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By Lynn French
Photographer KPNX-TV Phoenix, AZ
"What the Hell is That?"
Remember the old Saturday Night Live skit with Steve Martin and Bill Murray looking into off into the distance yelling "What the hell is that?" That question is always a precursor to adventure. A while back we talked about holding off on your passion stories until you got a few one-man-band packages under your belt. Now that you have a feel for what it takes to get the story on tape, we can have some fun with the story itself. For you all who have been one-man-banding awhile, let that question remind you of why this is fun.
When I started my first one-man-band reporting job at KOAT-TV's Roswell, New Mexico bureau (I can hear you snickering from here, yes I did lots of alien stories), I was still living and going to college at Eastern New Mexico University in Portales. If you have never had the pleasure of driving 90 miles of perfectly flat desert with nothing more than a below average convenience store along the way, try it for three years. You develop an immense eye for detail and an acute sense of back timing out of sheer boredom. The first week I made the hour and a half commute, the only things I noticed were the Elida convenience store and the Roswell city limits sign. But soon little roadside oddities started to jump out... a burned out tavern, missile silos on a small bluff, abandoned ranch houses and windmills. I quickly learned to gauge how far I was from Roswell or home based on what time I passed the antique USGS marker, the turn off for the Melrose bombing range or a cluster of TV towers referred to as High Lonesome. And then one day at the minus 17 minute mark, this little cluster of buildings grabbed my attention and would not let go. There was no time to explore these mile markers because my schedule was already strained to the minute as it was: 4:15am get up and go to work at the PBS station where I worked master control to pay the bills, 9:00am go to classes for three hours, 12:10 p.m. run home and change into reporter clothes and woof down lunch, 12:22 depart for Roswell which put me in the bureau at 2:00pm on the dot, work until 10:35 p.m. including my reporting job as well as running studio camera for the newscast, drive home and get in around midnight and do it all over again tomorrow---ahhh, to be young, hungry and sleep deprived. It was not until Christmas break that I hit the road to Roswell early one day to get an up close peek.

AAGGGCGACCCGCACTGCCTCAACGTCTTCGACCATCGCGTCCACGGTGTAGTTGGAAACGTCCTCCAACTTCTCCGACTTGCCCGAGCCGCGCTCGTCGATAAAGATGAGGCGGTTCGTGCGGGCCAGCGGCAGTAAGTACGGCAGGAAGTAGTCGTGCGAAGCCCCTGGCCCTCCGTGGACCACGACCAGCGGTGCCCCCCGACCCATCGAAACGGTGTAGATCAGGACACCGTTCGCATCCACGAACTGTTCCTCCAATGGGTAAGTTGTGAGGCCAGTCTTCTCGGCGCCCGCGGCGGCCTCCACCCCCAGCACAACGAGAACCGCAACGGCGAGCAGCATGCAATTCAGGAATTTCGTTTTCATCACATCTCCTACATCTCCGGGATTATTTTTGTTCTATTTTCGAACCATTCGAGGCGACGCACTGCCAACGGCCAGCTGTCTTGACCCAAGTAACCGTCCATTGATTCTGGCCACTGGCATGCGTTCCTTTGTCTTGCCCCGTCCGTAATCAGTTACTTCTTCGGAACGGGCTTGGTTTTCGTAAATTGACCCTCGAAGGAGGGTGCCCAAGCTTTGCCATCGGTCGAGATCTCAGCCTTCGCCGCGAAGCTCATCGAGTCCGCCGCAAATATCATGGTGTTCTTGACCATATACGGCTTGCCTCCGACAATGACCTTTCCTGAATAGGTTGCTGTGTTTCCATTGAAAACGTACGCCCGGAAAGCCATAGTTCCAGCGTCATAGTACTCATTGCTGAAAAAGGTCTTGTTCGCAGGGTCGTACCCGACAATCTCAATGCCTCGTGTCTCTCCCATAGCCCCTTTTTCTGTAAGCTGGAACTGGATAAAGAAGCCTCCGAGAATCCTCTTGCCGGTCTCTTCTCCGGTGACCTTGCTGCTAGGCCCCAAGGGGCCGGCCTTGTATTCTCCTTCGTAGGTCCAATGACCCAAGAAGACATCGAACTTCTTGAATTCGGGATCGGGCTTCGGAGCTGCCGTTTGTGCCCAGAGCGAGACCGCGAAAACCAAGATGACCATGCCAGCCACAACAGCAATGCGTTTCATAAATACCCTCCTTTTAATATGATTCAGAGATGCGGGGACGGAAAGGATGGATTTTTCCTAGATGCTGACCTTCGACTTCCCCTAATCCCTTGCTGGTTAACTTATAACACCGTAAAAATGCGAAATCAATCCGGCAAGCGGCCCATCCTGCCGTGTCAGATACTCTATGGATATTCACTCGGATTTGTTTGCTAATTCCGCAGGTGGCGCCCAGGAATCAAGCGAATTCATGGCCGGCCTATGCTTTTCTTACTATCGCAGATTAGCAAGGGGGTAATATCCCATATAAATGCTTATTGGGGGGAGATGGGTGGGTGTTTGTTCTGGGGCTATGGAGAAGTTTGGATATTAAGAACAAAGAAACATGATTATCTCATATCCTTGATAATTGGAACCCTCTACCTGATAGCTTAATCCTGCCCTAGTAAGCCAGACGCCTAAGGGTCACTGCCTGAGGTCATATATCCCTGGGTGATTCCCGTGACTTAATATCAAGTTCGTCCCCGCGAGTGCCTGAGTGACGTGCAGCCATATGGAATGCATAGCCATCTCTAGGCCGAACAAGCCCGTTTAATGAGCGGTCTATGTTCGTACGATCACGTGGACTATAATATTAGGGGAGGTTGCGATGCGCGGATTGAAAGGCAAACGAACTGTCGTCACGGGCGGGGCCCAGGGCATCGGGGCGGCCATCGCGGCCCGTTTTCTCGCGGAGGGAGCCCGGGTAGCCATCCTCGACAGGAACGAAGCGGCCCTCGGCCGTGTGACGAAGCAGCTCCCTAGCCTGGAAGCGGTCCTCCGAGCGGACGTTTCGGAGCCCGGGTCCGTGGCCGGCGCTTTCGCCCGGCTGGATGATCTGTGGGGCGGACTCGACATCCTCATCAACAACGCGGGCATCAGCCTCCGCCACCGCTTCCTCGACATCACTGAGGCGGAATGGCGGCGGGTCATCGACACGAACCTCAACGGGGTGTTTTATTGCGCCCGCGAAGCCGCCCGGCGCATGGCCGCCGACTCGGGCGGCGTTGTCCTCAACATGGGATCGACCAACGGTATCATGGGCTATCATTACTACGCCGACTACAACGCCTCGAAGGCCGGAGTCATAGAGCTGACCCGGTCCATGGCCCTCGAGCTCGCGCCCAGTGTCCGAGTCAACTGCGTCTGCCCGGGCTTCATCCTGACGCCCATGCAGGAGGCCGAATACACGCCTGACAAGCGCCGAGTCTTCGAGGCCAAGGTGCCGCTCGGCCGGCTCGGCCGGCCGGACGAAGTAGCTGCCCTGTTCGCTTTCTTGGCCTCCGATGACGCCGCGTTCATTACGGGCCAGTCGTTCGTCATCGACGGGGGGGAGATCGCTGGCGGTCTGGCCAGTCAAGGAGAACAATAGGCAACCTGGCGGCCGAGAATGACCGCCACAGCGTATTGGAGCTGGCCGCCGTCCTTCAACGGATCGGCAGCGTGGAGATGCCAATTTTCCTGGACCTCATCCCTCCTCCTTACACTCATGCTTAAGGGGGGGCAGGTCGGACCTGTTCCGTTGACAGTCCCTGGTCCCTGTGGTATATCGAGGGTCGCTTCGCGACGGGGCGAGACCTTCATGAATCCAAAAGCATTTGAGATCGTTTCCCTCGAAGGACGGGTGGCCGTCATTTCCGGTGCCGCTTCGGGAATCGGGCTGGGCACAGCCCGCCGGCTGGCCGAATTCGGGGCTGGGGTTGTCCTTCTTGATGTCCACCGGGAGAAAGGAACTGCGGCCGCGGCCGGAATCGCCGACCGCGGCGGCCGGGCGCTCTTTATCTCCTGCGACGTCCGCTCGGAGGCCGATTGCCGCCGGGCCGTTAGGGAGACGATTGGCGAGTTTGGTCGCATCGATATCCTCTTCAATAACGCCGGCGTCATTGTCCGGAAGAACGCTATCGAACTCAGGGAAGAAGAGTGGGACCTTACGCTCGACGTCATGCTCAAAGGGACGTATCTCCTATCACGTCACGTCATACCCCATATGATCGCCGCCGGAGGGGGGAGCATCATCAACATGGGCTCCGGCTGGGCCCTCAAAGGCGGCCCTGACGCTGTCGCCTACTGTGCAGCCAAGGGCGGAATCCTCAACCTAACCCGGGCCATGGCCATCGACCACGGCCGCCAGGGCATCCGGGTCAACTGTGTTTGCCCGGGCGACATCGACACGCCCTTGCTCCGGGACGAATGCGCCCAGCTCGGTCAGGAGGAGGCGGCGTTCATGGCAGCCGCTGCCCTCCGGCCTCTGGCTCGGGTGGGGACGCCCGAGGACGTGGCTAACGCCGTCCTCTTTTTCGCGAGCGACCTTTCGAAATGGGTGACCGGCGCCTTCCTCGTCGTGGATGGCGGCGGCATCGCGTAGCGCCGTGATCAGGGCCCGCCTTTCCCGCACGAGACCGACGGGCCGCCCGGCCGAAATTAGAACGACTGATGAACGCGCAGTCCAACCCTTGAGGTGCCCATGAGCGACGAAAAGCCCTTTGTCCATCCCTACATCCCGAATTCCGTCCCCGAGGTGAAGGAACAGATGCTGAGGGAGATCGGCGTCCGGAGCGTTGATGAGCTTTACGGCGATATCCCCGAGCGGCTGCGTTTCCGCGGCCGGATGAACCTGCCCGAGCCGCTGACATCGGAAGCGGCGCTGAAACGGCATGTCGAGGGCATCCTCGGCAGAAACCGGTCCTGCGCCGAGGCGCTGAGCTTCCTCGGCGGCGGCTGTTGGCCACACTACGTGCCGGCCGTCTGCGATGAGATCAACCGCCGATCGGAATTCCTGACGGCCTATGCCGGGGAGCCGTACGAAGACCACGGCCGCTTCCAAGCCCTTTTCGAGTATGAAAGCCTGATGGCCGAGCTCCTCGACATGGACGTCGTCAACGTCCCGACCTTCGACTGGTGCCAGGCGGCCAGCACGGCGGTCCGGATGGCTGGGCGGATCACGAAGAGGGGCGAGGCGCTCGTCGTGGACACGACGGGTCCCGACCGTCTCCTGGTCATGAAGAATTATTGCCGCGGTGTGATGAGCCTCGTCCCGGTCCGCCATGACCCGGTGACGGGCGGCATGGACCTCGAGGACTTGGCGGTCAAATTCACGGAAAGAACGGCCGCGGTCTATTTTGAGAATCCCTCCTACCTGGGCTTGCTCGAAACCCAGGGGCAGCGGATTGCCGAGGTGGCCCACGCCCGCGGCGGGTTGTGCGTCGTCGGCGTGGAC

It was the stone arches out front that intrigued me most, they said "something classy used to be here". But on closer inspection, the buildings told me a story that sent my imagination racing. The main building has a wide stairway and three rooms like an old city hall or courthouse, maybe a post office. The roof is completely gone, but a few fragments of wooden beams hang in the stone work. The walls will be there until the end of time; they are 18 inches thick interlaced with intricate stone work. Over the entrance is a bull's head made out of stones with nails tapped into the surface for eyes and literal rock stars on the east and west walls. It is the smaller building out back that really spoke, it actually said "water". The word water is shaped with flat stones in the mortar and there are two big holes in the floor where water was stored. I did not step inside for fear the old concrete would give way and I would quickly learn just how deep the cistern really was. Beyond the stone archways was a dirt road leading to a graveyard. It became evident I have watched too many cheezy westerns. I was hyper with the anticipation of a sun washed skeleton exposed by erosion, marked with a decayed wooden cross and a rusty six-shooter tucked under the ribcage of the deceased cowboy bones. Much to my surprise (and a little disappointment), the headstones were very modern and relatively new. The earliest death among the dozen gravesites was in the 1930's. The most recent was just two years earlier in 1991. The last name on most of the graves was an uncommon one to southeastern New Mexico (I want to say Hobgood, but don't quote me on it). After an hour and a half of exploring and fantasizing what happened on this plot of land, it was time to go to work.
For two months I researched the buildings (keep in mind, this was before the internet was in newsrooms, how did we survive?). There was absolutely no record of a town on maps or in history books. However, there were two listings in the Hobbs phonebook for the last name on the gravesites. No answer at either. Our main anchor, the magnificent Teresa Davis-McKee, suggested calling the Roswell historical society. Curator Elvis Flemming vaguely knew about them... the big building was a schoolhouse for the town of Fraiser, which only existed for a few years. But then he gave me the name of a lady who was the undeniable expert on that area, Margaret Chesser Williams. Mrs. Williams was well into her 80's but sharp as a tack with the facts. We scheduled and interview for a week later and I shot the b-roll on my drive in the next day. It was my first big experience of answering the question, "What the hell is that?"
Here is the condensed version of the final story. The Acme (yes, just like the Coyote and Roadrunner) Gypsum Company used to mine minerals in that area in the late 1800's when Roswell was overrun with cattle drives instead of aliens. As the miner's families moved in, they established a neighboring town named for the mayor of Roswell at the time, Robert Frasier. The schoolhouse, water storage and arches were WPA projects built in 1932. The town only sustained into the early 1950's when the gypsum company was shut down by that era's EPA and everyone moved into Roswell.
When I watch the package now it makes me laugh. Along with being two minutes long! It was non-stop pans and zooms of the buildings. However, to this day, the writing is not half bad and it is a good road marker to how far I have come.
(For you all with kids, keep an eye out for a vignette on Sesame Street, one of the stone arches is featured musical number about the letter "n".)
So there is something out there that has you asking, "What the hell is that?" Here is a way to find the story in it and sell it to your desk, EP or news director.